• In our new Nordic Outlook published today, we continue to expect a modest slowdown in the Nordic countries, but have revised up GDP expectations for Denmark in light of Novo Nordisk's improved outlook, and revised down for Sweden in light of disappointing data for Q2.
  • The US economy is developing as hoped for by the central bank, with inflation coming down and the labour market cooling without signs of the economy falling into recession, causing relief in equity markets.
  • In the euro area, by contrast, indicators are pointing to recession here in H2, while inflation has not yet eased enough.
  • Concerns over the Chinese economy are increasing. Growth is likely to slow down, but we expect a financial crisis to be avoided

Economic data has been softening further over the summer with especially Europe showing additional weakness in the service sector and continued recession in manufacturing. So far, the euro area labour market still looks solid, though, and core inflation remains sticky above 5%. The tight labour market has also pushed up wage inflation to around 5%, keeping inflation pressures sustained for now. However, we expect the weakening economy to push unemployment higher and wage inflation gradually lower in the medium term. We still have not seen the full effect of the monetary tightening, which should work to keep growth subdued over the coming year. In our new Nordic Outlook, we look for euro area growth in 2023 to be 0.5% and staying below trend growth in 2024 at 0.8%. We also expect inflation to move gradually lower due to the pass through from lower commodity prices and weakening wage pressures. But we still forecast an average inflation in 2024 of 2.8% and thus above the 2% target. We project one more hike of 25bp from the ECB this month, taking the policy rate to 4.0% while we expect rate cuts to begin in summer 2024 driving rates to 3.25% by year-end.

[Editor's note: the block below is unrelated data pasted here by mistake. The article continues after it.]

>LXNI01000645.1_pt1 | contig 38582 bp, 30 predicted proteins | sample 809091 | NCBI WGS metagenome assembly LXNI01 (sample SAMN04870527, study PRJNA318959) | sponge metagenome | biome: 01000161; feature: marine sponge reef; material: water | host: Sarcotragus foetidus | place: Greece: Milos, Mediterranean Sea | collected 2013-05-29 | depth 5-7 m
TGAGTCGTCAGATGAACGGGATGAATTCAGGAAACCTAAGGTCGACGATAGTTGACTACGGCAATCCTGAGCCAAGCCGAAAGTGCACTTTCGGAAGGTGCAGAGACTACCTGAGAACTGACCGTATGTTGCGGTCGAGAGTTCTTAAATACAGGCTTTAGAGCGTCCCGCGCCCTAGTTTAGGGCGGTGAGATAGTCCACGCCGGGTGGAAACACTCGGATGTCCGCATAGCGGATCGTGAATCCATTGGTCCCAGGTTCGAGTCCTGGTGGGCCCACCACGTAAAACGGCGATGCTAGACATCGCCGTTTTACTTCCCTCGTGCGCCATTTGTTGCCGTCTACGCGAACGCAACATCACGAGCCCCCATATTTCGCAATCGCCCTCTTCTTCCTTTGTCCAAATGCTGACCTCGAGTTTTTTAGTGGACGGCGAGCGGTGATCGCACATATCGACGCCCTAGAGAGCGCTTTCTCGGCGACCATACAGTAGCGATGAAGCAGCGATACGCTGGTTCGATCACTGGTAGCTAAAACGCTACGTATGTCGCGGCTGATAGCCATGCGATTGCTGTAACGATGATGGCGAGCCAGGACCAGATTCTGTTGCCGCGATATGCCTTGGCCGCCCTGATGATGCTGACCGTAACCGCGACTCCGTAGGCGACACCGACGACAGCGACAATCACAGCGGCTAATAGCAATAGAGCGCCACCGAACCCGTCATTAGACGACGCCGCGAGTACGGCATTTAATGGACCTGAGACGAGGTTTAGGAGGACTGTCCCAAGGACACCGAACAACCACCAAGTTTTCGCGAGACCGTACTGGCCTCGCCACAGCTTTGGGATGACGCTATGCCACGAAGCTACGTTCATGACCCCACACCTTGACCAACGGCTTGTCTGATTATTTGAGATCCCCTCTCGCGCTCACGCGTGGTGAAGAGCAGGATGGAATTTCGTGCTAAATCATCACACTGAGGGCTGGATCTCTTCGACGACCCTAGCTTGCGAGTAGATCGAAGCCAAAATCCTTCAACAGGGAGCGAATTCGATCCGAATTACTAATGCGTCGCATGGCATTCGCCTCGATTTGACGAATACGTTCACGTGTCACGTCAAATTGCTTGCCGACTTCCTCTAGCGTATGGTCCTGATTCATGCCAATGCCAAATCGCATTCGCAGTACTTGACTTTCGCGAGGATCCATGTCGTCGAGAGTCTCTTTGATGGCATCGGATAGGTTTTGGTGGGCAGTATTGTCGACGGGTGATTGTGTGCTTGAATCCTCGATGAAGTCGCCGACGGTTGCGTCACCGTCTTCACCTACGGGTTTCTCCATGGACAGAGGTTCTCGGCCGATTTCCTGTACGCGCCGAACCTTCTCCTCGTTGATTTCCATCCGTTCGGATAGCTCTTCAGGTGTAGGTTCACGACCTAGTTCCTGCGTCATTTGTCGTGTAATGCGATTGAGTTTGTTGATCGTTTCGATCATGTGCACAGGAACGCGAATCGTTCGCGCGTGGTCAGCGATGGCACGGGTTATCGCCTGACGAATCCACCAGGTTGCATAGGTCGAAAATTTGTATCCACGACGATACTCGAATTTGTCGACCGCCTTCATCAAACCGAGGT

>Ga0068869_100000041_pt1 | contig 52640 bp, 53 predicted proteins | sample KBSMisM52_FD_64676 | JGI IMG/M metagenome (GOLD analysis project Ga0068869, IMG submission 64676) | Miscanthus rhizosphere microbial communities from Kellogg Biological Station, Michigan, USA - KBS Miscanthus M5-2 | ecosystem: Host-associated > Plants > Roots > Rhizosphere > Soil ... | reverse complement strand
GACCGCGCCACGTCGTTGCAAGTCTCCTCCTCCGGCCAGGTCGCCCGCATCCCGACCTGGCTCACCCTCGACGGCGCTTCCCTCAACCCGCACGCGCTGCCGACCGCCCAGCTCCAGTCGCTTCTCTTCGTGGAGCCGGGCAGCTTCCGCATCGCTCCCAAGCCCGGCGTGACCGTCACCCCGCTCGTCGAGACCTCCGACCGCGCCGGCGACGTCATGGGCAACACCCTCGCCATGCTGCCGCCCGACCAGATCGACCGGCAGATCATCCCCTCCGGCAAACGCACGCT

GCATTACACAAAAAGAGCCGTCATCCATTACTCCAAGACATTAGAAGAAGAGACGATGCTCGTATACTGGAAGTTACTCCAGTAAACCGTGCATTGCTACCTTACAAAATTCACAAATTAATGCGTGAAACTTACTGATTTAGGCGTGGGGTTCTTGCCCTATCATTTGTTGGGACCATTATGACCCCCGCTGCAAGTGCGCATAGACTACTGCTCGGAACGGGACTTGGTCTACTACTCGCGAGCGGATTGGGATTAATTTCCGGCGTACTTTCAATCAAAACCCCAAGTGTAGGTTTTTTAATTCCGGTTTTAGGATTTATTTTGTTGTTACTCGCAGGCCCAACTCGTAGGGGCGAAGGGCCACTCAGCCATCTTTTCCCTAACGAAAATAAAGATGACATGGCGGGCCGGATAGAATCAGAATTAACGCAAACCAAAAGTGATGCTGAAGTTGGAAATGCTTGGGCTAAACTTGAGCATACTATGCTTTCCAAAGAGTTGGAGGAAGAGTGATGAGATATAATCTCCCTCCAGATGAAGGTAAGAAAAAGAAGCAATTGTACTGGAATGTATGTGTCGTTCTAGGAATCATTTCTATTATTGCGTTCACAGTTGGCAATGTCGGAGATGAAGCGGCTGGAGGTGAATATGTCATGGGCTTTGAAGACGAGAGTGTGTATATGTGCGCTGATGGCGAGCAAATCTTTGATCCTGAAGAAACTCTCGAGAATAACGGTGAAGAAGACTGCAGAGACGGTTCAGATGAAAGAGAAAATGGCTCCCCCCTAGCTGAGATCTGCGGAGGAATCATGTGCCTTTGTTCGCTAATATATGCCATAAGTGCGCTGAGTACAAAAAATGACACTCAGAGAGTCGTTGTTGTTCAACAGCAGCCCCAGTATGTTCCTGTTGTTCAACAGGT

In the US, the economy has developed as well as one could have hoped for over the past months. Growth is slowing moderately while the labour market is showing signs of cooling down gradually as needed to achieve a soft landing. Core inflation has clearly moderated with monthly momentum now close to 2% annualised. While we do project a soft landing scenario for the US with growth at 1.9% in 2023 and 0.6% in 2024, it is still too soon to celebrate. We still have not seen the full effects of the significant amount of rate hikes and there is a risk they hit harder once the full impact is felt. We believe the Fed is done tightening policy and starts cutting the fed funds rate in Q1 when inflation has fallen further and unemployment started to move higher. Lowering the policy rate does not imply a real easing of policy, though, as lower inflation expectations will keep the real rate from declining.

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